A month ago, at the suggestion of a reader, we proposed a Google-earnings pair trade for people with balls: LONG Google, SHORT Comscore. This morning, traders who played that ticket are winning big. In the wake of Google’s solid Q1, GOOG is flying, SCOR is getting smashed, and all the world is peeing on the web rating firm’s credibility.
And that’s all fine and good, but before you waste too much energy trashing Comscore, at least acknowledge that the firm’s data got a lot right. Contrary to popular perception (and Google’s quiet crowing on the call last night), Comscore’s US paid-click reports were directionally accurate. Moreover, if the reports hadn’t spooked analysts into cutting their estimates, Google would have missed consensus.
As was discussed ad infinitum in Q1, here and elsewhere, Comscore reported that Google paid clicks in the US in Q1 grew only 2% a year. According to Comscore, this was a major slowdown from Q4, in which Google reported US paid click growth of 25%.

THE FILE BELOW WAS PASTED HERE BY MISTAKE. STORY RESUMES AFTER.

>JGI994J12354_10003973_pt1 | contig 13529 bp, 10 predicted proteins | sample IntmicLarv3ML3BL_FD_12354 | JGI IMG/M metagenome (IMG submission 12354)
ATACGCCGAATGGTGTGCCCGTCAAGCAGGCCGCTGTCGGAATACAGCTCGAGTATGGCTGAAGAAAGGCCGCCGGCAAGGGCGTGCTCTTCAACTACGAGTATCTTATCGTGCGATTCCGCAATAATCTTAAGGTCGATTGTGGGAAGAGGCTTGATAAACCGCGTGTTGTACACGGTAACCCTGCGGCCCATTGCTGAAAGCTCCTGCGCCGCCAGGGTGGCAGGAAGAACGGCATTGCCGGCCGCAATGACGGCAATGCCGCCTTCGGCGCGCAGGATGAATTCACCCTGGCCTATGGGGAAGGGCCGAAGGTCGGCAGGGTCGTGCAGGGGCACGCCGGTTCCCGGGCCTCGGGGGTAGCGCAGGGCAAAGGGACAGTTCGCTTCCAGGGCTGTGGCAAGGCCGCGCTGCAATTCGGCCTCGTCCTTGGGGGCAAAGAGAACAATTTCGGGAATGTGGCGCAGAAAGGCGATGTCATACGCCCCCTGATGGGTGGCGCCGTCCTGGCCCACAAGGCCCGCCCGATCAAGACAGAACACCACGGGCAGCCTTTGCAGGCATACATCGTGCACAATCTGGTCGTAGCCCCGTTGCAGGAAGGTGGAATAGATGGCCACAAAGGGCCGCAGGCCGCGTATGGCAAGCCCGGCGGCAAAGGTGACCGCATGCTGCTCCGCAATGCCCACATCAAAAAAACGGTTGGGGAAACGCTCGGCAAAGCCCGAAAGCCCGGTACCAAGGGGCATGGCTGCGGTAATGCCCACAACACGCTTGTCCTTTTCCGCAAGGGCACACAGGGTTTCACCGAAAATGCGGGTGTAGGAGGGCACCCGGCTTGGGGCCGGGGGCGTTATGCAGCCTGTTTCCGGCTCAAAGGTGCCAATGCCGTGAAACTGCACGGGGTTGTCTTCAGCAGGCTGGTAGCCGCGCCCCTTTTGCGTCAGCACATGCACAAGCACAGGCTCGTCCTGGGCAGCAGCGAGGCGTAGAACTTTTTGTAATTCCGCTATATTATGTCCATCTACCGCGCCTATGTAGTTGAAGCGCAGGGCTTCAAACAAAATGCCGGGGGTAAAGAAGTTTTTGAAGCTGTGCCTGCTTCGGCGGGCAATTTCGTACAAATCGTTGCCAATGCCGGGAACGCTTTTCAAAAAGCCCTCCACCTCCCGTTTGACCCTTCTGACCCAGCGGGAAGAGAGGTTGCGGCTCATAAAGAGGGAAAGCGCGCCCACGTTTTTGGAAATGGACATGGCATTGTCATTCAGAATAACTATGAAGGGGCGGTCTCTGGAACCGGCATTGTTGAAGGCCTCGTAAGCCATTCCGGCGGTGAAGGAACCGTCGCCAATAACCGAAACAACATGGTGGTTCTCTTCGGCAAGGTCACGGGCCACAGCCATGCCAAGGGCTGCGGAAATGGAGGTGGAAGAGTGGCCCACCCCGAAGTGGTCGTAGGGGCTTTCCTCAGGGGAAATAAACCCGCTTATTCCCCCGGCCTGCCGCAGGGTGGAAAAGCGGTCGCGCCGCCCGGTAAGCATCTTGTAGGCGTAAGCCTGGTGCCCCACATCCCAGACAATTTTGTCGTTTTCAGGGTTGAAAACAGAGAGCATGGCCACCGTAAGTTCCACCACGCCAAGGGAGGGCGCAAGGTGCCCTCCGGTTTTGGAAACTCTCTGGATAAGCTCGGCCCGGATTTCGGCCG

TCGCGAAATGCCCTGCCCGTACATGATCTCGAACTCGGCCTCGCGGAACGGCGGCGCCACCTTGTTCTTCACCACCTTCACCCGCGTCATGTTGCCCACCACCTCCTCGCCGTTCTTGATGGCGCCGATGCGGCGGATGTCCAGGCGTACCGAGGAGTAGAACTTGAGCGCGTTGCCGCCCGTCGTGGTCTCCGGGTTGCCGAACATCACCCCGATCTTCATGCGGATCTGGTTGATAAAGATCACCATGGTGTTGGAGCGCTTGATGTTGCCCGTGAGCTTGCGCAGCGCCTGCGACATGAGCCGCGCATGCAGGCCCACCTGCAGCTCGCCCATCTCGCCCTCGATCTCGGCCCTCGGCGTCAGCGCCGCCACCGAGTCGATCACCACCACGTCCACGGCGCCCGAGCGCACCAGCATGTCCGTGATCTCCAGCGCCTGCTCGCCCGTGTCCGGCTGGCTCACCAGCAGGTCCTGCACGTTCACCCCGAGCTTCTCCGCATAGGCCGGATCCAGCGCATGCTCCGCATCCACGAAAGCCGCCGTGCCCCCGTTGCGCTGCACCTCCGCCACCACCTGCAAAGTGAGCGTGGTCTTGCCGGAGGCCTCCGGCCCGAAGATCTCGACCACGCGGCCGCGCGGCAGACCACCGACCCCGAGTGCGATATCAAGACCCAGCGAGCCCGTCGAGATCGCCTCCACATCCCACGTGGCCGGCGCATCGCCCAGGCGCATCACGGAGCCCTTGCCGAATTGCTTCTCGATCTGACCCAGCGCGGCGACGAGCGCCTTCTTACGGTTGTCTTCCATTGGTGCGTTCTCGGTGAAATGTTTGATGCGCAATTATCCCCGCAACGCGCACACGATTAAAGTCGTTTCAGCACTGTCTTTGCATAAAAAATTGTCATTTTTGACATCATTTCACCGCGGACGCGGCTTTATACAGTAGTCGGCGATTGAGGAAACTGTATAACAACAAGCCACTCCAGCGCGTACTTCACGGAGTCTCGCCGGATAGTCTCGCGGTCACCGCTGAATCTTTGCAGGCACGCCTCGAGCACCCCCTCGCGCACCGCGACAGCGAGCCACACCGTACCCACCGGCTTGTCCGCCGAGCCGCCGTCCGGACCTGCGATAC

Last night, Google reported global paid click of 20%, which was a sharp deceleration from 30% in Q1.
So how does this square with Comscore’s US data showing a 2% rise? The majority of Google’s click growth in the quarter likely came in the international business. Paid clicks in the US business likely grew only in the high single digits (less than half of the 20% reported growth). So, after accounting for the international contribution, Comscore’s US reports were likely actually relatively close to being accurate.
Most importantly! Comscore alerted analysts to a surprising deceleration in the US, one that was borne out in the Q1 results. If analysts had dismissed the Comscore data out of hand and refused to cut their estimates, they’d be nursing some major wounds this morning.
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